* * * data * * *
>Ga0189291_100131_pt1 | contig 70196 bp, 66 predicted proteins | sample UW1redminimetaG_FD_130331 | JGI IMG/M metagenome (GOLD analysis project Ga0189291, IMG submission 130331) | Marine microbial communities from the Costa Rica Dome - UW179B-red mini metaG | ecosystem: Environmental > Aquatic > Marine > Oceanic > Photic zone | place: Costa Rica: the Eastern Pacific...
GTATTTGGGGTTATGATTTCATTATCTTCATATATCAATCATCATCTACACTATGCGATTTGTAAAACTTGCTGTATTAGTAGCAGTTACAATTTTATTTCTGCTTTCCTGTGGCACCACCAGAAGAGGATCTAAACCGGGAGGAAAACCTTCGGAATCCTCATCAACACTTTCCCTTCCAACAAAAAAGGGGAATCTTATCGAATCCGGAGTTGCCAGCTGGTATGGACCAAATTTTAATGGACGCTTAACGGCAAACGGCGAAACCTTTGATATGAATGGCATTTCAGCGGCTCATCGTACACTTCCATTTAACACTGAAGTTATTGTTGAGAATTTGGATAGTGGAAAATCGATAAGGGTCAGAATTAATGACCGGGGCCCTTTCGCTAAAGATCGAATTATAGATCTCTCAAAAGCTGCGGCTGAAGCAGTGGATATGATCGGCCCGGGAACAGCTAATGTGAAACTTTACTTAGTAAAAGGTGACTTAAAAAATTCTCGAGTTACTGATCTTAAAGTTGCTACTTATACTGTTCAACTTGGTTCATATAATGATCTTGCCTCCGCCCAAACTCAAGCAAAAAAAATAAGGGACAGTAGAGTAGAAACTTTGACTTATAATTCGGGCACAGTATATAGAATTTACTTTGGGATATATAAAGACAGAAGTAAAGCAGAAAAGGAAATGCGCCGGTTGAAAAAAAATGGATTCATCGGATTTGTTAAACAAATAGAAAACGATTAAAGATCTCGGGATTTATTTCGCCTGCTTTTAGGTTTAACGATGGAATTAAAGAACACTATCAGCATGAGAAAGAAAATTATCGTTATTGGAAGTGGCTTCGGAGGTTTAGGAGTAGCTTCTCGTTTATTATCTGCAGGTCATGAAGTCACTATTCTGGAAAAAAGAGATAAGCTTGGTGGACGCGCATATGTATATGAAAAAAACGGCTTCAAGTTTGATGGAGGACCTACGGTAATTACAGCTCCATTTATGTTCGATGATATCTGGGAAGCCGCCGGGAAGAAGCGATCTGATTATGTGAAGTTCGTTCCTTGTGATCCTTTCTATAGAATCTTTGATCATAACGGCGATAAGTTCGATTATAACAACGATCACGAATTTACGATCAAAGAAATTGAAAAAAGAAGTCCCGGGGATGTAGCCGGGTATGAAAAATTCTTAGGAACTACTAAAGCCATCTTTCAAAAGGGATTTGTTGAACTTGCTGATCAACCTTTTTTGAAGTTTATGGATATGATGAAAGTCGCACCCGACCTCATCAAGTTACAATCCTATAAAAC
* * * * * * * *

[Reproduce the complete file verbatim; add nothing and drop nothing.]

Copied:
>Ga0189291_100131_pt1 | contig 70196 bp, 66 predicted proteins | sample UW1redminimetaG_FD_130331 | JGI IMG/M metagenome (GOLD analysis project Ga0189291, IMG submission 130331) | Marine microbial communities from the Costa Rica Dome - UW179B-red mini metaG | ecosystem: Environmental > Aquatic > Marine > Oceanic > Photic zone | place: Costa Rica: the Eastern Pacific...
GTATTTGGGGTTATGATTTCATTATCTTCATATATCAATCATCATCTACACTATGCGATTTGTAAAACTTGCTGTATTAGTAGCAGTTACAATTTTATTTCTGCTTTCCTGTGGCACCACCAGAAGAGGATCTAAACCGGGAGGAAAACCTTCGGAATCCTCATCAACACTTTCCCTTCCAACAAAAAAGGGGAATCTTATCGAATCCGGAGTTGCCAGCTGGTATGGACCAAATTTTAATGGACGCTTAACGGCAAACGGCGAAACCTTTGATATGAATGGCATTTCAGCGGCTCATCGTACACTTCCATTTAACACTGAAGTTATTGTTGAGAATTTGGATAGTGGAAAATCGATAAGGGTCAGAATTAATGACCGGGGCCCTTTCGCTAAAGATCGAATTATAGATCTCTCAAAAGCTGCGGCTGAAGCAGTGGATATGATCGGCCCGGGAACAGCTAATGTGAAACTTTACTTAGTAAAAGGTGACTTAAAAAATTCTCGAGTTACTGATCTTAAAGTTGCTACTTATACTGTTCAACTTGGTTCATATAATGATCTTGCCTCCGCCCAAACTCAAGCAAAAAAAATAAGGGACAGTAGAGTAGAAACTTTGACTTATAATTCGGGCACAGTATATAGAATTTACTTTGGGATATATAAAGACAGAAGTAAAGCAGAAAAGGAAATGCGCCGGTTGAAAAAAAATGGATTCATCGGATTTGTTAAACAAATAGAAAACGATTAAAGATCTCGGGATTTATTTCGCCTGCTTTTAGGTTTAACGATGGAATTAAAGAACACTATCAGCATGAGAAAGAAAATTATCGTTATTGGAAGTGGCTTCGGAGGTTTAGGAGTAGCTTCTCGTTTATTATCTGCAGGTCATGAAGTCACTATTCTGGAAAAAAGAGATAAGCTTGGTGGACGCGCATATGTATATGAAAAAAACGGCTTCAAGTTTGATGGAGGACCTACGGTAATTACAGCTCCATTTATGTTCGATGATATCTGGGAAGCCGCCGGGAAGAAGCGATCTGATTATGTGAAGTTCGTTCCTTGTGATCCTTTCTATAGAATCTTTGATCATAACGGCGATAAGTTCGATTATAACAACGATCACGAATTTACGATCAAAGAAATTGAAAAAAGAAGTCCCGGGGATGTAGCCGGGTATGAAAAATTCTTAGGAACTACTAAAGCCATCTTTCAAAAGGGATTTGTTGAACTTGCTGATCAACCTTTTTTGAAGTTTATGGATATGATGAAAGTCGCACCCGACCTCATCAAGTTACAATCCTATAAAAC